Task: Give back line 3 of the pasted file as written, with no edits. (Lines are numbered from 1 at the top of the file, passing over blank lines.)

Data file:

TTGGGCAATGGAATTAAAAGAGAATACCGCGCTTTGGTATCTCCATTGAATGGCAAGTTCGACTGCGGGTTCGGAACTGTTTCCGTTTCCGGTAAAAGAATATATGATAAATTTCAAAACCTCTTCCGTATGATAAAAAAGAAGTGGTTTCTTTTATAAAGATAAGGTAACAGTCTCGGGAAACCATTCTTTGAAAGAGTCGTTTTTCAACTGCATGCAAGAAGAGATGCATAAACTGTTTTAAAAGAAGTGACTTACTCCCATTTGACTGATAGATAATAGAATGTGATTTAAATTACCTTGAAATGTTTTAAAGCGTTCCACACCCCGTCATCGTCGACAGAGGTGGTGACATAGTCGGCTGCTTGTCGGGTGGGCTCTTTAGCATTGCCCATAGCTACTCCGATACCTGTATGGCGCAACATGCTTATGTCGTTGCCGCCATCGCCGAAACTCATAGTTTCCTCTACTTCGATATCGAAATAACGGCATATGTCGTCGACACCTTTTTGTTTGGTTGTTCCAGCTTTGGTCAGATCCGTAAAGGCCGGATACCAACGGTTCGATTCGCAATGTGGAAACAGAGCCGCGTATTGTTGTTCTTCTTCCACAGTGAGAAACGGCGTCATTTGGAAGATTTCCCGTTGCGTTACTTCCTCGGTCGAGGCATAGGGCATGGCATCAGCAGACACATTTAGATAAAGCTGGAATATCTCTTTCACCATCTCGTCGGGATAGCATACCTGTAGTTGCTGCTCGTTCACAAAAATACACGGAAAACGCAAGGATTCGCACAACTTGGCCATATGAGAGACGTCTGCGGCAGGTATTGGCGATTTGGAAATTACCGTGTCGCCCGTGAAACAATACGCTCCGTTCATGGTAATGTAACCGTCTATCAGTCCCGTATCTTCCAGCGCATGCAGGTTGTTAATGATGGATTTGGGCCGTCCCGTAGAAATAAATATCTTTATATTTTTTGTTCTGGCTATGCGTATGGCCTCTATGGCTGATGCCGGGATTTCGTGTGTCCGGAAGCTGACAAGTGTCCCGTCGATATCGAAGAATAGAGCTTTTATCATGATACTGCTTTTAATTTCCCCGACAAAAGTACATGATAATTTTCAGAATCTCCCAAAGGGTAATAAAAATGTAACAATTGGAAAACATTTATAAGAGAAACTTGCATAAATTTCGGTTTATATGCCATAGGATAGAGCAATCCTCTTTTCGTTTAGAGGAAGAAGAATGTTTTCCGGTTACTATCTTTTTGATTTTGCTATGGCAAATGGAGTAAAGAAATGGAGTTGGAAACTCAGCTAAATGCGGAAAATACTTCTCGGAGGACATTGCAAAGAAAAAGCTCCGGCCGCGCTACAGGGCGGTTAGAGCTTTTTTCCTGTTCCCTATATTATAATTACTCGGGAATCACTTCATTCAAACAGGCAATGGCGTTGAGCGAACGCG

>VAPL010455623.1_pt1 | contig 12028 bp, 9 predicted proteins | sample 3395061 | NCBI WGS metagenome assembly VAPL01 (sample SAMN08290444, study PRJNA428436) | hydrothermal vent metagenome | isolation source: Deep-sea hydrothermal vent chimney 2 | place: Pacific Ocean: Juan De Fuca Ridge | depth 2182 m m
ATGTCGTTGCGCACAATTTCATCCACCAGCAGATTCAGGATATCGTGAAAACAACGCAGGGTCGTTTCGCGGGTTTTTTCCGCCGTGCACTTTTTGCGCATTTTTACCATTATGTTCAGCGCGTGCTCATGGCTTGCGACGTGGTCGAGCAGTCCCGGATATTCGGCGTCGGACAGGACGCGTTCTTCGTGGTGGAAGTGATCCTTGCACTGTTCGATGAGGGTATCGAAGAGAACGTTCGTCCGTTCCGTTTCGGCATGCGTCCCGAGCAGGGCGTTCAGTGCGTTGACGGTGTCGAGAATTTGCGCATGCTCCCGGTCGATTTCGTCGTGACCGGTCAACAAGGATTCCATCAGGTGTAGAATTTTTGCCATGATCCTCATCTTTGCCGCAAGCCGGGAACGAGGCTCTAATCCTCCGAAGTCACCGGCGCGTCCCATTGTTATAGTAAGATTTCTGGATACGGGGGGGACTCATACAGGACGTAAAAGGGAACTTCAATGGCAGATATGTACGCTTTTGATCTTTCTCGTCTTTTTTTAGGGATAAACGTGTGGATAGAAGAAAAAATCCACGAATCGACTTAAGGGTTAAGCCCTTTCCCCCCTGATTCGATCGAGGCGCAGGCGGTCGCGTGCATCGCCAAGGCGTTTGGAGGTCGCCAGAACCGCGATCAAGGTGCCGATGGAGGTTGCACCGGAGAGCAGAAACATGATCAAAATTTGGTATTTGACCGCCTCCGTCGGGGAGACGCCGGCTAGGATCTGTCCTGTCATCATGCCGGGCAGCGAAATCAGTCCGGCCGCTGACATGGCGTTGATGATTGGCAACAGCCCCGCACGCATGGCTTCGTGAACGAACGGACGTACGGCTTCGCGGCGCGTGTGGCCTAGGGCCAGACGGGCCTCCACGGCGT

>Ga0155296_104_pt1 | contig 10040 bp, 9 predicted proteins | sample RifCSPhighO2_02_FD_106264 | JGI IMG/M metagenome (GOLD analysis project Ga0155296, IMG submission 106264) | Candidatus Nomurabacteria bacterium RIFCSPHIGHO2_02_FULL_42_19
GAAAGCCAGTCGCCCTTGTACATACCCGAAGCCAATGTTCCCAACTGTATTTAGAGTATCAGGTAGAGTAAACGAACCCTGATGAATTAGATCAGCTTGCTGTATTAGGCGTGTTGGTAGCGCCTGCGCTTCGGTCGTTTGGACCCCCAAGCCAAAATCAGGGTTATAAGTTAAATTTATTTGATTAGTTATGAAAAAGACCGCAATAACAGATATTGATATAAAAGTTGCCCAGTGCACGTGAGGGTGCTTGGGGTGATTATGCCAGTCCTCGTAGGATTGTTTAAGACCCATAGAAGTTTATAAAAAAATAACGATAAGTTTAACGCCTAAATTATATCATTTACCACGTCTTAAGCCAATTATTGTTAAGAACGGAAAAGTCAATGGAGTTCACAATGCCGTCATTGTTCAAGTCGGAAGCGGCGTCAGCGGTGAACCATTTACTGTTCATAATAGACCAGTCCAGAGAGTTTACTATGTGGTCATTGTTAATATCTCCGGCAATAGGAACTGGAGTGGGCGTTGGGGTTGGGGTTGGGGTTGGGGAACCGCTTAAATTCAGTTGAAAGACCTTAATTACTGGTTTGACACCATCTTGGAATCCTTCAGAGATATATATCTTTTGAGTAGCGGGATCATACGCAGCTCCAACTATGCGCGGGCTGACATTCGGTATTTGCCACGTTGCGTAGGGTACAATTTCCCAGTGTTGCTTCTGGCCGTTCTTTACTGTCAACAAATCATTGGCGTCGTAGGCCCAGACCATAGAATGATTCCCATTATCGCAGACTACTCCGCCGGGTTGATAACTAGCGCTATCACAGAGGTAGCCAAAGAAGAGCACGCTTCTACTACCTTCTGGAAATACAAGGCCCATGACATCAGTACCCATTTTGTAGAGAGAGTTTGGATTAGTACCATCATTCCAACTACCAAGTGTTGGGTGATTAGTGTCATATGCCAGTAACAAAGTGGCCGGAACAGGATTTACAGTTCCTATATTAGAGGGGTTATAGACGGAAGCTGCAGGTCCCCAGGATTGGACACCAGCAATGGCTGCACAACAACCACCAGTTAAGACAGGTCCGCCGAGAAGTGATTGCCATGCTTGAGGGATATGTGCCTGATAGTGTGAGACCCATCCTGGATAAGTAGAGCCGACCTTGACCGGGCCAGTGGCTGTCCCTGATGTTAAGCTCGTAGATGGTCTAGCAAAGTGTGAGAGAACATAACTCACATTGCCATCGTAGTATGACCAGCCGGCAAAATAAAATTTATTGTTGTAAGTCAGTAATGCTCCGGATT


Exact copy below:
ATGTCGTTGCGCACAATTTCATCCACCAGCAGATTCAGGATATCGTGAAAACAACGCAGGGTCGTTTCGCGGGTTTTTTCCGCCGTGCACTTTTTGCGCATTTTTACCATTATGTTCAGCGCGTGCTCATGGCTTGCGACGTGGTCGAGCAGTCCCGGATATTCGGCGTCGGACAGGACGCGTTCTTCGTGGTGGAAGTGATCCTTGCACTGTTCGATGAGGGTATCGAAGAGAACGTTCGTCCGTTCCGTTTCGGCATGCGTCCCGAGCAGGGCGTTCAGTGCGTTGACGGTGTCGAGAATTTGCGCATGCTCCCGGTCGATTTCGTCGTGACCGGTCAACAAGGATTCCATCAGGTGTAGAATTTTTGCCATGATCCTCATCTTTGCCGCAAGCCGGGAACGAGGCTCTAATCCTCCGAAGTCACCGGCGCGTCCCATTGTTATAGTAAGATTTCTGGATACGGGGGGGACTCATACAGGACGTAAAAGGGAACTTCAATGGCAGATATGTACGCTTTTGATCTTTCTCGTCTTTTTTTAGGGATAAACGTGTGGATAGAAGAAAAAATCCACGAATCGACTTAAGGGTTAAGCCCTTTCCCCCCTGATTCGATCGAGGCGCAGGCGGTCGCGTGCATCGCCAAGGCGTTTGGAGGTCGCCAGAACCGCGATCAAGGTGCCGATGGAGGTTGCACCGGAGAGCAGAAACATGATCAAAATTTGGTATTTGACCGCCTCCGTCGGGGAGACGCCGGCTAGGATCTGTCCTGTCATCATGCCGGGCAGCGAAATCAGTCCGGCCGCTGACATGGCGTTGATGATTGGCAACAGCCCCGCACGCATGGCTTCGTGAACGAACGGACGTACGGCTTCGCGGCGCGTGTGGCCTAGGGCCAGACGGGCCTCCACGGCGT